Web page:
The democratic panic that is shaking our country is growing. Bad passions take hold of some. Anger and cries stifle rational argument. Factual data loses its force of conviction. A thick fog fills the democratic space and demagogy, hidden behind strategies of political communication, succeeds in clearing its way to touch the hearts. The big words seem to be turning into the void of disillusionment and anxiety, like the ghosts of an ancient world. In the distance one hears the sad sound of a narrow pragmatism and technical speeches that have for too long saturated the sound space, accompanied by “simple common sense” and its train of nonsense…
…The political crisis was there, but many somnambulists were playing on the edge of the abyss and seemed to ignore it. The first round of the presidential election and the reactions it has – or have not – aroused will have revealed its depth. No one can ignore it anymore.For the second time in our history since the Second World War, the extreme right is at the gates of the Republic.
I have to say, this sounds like a very worthwhile plug-in to install in one’s Google Chrome browser…
A tool exposing how voters are targeted with tailored propaganda on Facebook has been launched in response to what is likely to be the most extensive social media campaign in general election history.
Experts in digital campaigning, including an adviser to Labour in 2015, have designed a program to allow voters to shine a light into what they describe as “a dark, unregulated corner of our political campaigns”.
The free software, called Who Targets Me?, can be added to a Google Chrome browser and will allow voters to track how the main parties insert political messages into their Facebook feeds calibrated to appeal on the basis of personal information they have already made public online.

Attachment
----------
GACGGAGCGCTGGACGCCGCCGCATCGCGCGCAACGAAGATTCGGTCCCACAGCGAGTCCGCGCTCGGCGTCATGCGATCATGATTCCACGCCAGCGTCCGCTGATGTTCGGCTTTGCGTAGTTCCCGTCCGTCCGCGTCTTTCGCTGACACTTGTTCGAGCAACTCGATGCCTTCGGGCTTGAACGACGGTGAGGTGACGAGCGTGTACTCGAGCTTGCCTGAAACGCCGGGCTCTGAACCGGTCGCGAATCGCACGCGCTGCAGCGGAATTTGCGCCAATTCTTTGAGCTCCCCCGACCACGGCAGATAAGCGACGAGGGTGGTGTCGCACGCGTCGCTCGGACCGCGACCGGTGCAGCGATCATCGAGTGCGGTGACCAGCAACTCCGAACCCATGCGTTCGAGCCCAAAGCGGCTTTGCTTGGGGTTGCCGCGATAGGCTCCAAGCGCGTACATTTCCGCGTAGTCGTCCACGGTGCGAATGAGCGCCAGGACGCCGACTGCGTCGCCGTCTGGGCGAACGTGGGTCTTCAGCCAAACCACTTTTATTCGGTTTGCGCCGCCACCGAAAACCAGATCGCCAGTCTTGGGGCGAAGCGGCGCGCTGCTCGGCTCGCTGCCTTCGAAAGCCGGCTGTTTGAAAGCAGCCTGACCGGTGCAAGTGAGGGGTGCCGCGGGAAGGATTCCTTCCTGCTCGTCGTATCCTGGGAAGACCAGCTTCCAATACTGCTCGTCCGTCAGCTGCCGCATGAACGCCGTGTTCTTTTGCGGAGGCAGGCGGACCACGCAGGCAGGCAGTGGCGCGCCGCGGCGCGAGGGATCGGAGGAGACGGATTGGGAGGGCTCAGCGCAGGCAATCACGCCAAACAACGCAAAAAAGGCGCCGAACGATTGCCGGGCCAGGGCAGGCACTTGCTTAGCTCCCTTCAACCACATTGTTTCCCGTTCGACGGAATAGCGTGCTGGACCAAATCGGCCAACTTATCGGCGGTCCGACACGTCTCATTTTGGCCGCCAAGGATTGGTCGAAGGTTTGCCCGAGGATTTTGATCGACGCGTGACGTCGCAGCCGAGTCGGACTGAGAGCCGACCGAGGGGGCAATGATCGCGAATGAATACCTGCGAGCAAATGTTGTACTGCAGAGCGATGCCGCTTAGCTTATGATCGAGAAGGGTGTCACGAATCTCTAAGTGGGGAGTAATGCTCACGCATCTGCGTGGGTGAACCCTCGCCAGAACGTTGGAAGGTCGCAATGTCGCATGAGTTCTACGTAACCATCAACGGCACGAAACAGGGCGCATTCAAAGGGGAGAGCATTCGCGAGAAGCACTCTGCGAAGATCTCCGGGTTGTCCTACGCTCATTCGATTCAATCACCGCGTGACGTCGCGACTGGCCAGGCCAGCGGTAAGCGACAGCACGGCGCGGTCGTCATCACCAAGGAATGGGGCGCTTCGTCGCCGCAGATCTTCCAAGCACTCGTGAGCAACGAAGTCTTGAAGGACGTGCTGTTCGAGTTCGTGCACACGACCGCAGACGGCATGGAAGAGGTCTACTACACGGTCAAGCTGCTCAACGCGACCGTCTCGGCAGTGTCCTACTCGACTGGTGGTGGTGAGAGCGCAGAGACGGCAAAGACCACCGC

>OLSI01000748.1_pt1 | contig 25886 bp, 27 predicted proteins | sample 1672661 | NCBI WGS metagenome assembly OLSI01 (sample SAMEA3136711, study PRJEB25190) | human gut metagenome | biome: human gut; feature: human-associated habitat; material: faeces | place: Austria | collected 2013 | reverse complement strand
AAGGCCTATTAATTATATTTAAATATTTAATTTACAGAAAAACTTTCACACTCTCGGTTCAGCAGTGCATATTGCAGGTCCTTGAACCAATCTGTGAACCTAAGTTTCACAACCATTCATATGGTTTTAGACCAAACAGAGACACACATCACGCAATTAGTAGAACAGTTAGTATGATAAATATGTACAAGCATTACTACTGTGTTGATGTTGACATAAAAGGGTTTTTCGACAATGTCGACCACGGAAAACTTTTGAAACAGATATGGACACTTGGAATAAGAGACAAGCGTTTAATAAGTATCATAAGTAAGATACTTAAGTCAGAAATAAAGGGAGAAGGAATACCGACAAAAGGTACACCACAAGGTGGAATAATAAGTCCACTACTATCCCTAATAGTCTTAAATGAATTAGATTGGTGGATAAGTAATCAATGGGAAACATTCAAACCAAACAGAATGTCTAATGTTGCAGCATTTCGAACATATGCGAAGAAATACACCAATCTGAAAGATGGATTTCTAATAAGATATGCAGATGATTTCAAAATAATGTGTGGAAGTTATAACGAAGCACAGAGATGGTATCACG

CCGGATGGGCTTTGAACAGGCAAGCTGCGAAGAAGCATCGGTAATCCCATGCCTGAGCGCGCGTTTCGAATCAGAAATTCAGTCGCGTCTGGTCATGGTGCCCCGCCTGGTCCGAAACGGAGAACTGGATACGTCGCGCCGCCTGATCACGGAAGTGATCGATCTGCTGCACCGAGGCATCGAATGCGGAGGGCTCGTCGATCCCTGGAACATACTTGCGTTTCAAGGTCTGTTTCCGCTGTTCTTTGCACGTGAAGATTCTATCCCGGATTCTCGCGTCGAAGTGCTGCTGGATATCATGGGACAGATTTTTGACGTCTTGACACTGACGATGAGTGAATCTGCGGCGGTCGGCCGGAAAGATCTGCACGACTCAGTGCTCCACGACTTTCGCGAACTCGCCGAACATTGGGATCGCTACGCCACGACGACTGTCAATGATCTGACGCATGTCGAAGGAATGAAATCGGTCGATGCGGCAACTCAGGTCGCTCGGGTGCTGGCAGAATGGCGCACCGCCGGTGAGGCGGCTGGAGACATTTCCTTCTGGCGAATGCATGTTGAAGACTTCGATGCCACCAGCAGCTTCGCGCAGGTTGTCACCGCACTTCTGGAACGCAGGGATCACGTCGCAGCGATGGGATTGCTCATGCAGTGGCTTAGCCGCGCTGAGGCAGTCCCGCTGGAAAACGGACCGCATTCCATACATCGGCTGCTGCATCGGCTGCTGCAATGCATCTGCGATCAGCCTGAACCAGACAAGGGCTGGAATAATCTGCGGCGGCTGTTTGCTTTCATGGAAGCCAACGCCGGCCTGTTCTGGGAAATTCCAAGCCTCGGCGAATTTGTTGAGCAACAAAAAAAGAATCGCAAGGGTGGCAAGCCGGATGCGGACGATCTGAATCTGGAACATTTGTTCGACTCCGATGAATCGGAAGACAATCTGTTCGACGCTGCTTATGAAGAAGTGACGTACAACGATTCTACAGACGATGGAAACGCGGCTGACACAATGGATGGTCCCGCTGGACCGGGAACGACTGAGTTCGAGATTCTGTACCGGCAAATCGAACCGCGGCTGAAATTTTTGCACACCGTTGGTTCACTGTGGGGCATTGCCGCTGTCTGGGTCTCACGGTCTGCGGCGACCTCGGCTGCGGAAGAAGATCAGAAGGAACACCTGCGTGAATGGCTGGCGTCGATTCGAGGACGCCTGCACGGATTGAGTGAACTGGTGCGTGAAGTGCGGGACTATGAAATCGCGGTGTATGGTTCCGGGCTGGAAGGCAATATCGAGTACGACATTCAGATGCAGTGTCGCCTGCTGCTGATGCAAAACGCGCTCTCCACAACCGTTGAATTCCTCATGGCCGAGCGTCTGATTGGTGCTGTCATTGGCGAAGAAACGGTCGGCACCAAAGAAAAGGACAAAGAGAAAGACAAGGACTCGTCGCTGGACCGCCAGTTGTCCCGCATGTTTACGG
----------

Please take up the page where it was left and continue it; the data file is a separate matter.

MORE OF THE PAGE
Let’s face it, the NYT really blew it when they let Margaret Sullivan leave the paper. Sullivan was a popular public editor, and her replacement is struggling to gain the same respect from readers that Sullivan enjoyed.
Sullivan’s role at The Washington Post is, of course, different than what it was at the Times. At the NYT she was to look inward, at the paper itself. Now she gets to train her gaze outside, at the rest of the media, and yesterday she said what many have been thinking, that the changes at Fox News are merely cosmetic.
Here she tears apart Rupert Murdoch’s short note announcing the resignation of Bill Shine, and finds it highly revealing, despite its brevity.
Nowhere in Murdoch’s note is a word about the treatment of women and minorities at Fox. Nothing about cleaning up its tainted culture…
…But it’s in the two last sentences that Murdoch delivers the major point. And here, finally, is something that rings true.
“Fox News continues to break both viewing and revenue records, for which I thank you all. I am sure we can do even better.”
Just ratings and profits, and the insatiable desire for more. All this after doing a great deal to deliver the Oval Office to Donald Trump, and continuing to serve as the presidential Pravda.